Last Friday was one of those days that totally confounded some investors.
Take the fundamental economic news. It was pretty solid. The U.S. economy created 192,000 jobs in March, while February’s reading was revised upward, to 197,000. Unemployment held at 6.7 percent, while the average workweek ticked up by 0.2 hours.
As a matter of fact, private employment has now topped its pre-recession peak of 116 million. That confirms what I’ve been saying for some time: While growth is by no means gangbusters, there is no recession out there, and slow and steady improvement is still the name of the game.
So what happened? After a brief early rise, the Nasdaq Composite shed more than 110 points that day alone, while the Dow lost more than 300 over the next two trading days.
Selling that had been contained to a few momentum stocks spread into other corners of the market, including the financials. All told, it was the most severe selling squall in some sectors in three years.
|When you see major swings in the market, you often get “forced” selling from gun-slinging funds.|
So what’s the REAL reason the market fell?
Well, I think you can rule out fundamental developments. The jobs data wasn’t dismal. There weren’t any major corporate earnings warnings. Russia didn’t invade a new province in the Ukraine, nor did some new emerging market blow up overseas.
Instead, I think it goes back to a simple explanation — fund dumping, particularly hedge funds. One Goldman Sachs report quoted at the financial blog Zero Hedge said that its hedge fund-tracking basket just suffered its worst performance since May 2001.
A separate report in the Wall Street Journal suggested a handful of mega-funds lost more in just a few days than they had in years. Long positions fell, short positions rose, and overall performance tanked — with at least one fund losing 18 percent in March alone.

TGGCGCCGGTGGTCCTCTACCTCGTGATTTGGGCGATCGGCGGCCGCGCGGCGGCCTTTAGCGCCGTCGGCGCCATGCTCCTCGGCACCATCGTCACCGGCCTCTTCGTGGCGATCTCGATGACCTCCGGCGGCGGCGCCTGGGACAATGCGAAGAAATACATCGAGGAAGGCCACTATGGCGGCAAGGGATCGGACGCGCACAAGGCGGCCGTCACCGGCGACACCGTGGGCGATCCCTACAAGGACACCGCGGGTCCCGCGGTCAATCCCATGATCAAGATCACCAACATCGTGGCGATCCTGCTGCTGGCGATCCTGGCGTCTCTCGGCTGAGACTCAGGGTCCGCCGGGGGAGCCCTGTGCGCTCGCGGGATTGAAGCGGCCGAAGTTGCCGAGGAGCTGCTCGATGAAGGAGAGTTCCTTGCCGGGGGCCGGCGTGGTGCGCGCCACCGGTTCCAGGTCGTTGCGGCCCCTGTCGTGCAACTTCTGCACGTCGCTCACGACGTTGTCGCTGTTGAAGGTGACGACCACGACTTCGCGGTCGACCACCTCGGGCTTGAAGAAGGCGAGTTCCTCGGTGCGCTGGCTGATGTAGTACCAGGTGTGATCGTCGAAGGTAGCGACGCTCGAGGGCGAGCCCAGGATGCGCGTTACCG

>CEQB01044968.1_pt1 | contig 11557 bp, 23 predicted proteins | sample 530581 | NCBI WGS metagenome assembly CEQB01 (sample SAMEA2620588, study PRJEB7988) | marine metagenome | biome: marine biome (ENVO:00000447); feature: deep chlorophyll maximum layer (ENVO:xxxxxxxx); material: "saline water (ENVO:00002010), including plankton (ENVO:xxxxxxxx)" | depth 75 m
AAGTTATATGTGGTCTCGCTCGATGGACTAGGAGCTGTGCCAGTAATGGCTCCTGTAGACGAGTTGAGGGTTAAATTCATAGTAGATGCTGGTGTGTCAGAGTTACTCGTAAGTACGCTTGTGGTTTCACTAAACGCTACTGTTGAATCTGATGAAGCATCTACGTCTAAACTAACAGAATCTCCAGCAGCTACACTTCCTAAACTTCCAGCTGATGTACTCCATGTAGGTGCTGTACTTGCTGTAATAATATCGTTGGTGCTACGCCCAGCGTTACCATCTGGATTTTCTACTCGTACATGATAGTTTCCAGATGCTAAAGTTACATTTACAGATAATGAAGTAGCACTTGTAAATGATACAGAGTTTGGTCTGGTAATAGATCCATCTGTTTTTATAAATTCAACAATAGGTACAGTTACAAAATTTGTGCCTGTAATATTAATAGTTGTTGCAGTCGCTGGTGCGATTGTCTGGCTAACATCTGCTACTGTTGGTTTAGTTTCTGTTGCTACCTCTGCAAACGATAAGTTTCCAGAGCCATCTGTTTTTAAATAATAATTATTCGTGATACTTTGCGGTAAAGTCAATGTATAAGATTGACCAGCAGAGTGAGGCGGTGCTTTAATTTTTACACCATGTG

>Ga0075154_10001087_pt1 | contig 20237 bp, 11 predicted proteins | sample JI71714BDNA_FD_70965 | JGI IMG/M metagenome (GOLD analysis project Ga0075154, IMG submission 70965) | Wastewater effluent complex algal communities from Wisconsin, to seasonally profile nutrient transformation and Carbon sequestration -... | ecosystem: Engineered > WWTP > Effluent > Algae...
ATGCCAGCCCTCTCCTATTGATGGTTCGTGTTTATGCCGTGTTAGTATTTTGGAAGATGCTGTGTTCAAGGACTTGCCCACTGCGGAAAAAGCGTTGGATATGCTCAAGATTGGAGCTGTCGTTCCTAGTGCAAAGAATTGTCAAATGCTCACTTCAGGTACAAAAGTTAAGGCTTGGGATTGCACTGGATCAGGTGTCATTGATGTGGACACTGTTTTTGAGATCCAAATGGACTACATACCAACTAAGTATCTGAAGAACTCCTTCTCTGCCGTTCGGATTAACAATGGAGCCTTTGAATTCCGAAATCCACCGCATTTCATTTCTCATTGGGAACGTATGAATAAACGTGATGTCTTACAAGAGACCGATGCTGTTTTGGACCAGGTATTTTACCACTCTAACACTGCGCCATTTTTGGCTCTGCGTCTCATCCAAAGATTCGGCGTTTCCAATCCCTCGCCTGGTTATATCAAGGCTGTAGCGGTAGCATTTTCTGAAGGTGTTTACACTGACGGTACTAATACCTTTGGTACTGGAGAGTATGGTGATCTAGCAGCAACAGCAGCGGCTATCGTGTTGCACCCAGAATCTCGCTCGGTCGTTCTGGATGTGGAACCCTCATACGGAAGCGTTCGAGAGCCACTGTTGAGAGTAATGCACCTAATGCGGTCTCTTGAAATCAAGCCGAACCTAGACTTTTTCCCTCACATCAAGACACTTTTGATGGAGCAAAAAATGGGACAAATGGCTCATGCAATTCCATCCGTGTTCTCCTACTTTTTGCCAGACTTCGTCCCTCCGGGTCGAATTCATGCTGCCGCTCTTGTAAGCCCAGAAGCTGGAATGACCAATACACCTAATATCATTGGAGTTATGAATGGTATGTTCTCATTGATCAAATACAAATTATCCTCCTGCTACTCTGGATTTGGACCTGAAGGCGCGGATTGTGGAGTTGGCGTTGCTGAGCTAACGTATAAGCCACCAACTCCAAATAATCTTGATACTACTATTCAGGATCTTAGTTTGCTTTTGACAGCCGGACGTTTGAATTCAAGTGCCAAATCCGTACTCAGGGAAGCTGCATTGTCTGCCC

When you see major swings like this, you often get “forced” selling from gun-slinging funds that used too much leverage to boost returns. In other words, they borrowed money to amplify their returns in the recent “up” market. And when positions moved against them, they were forced to dump positions to cover those loans.
So is this a bigger problem for the market? Something that lasts more than a few days, or that could lead to an outright bear market?
I’m not concerned about that … yet. As I told you last week, the interest rate market isn’t signaling an imminent recession (Editor’s Note: If you want to learn more about how to “read” that market, just click here). The data on jobs, production, spending, confidence, and more don’t look like the kind of stuff you see when the economy is falling off a cliff.
Moreover, I don’t believe this is like 1999-2000. That’s when we had an all-out tech stock mania, one the underlying economy was hooked on for growth. Nor do I believe this is like 2004-2006, when the housing and mortgage markets overheated, then cracked wide open, taking the economy and stocks with them.
This time around, the biggest, unfettered bubble has been in bonds. That’s where assets still remain fundamentally mis-valued, and where I believe further price declines are the most likely.
So if you want to beat these burned funds at their own game, and maximize your returns, don’t join them when they’re maniacally running for the hills. Take advantage of short-term pricing gyrations caused by their need to pare back leverage, and add exposure in promising sectors and stocks.
Make sure you stay vigilant, as I am. If we see fundamental deterioration in the economy (outside of sectors like housing, which I flagged long ago as vulnerable to rising rates), then that would mean it’s time to get more defensive.
Until next time,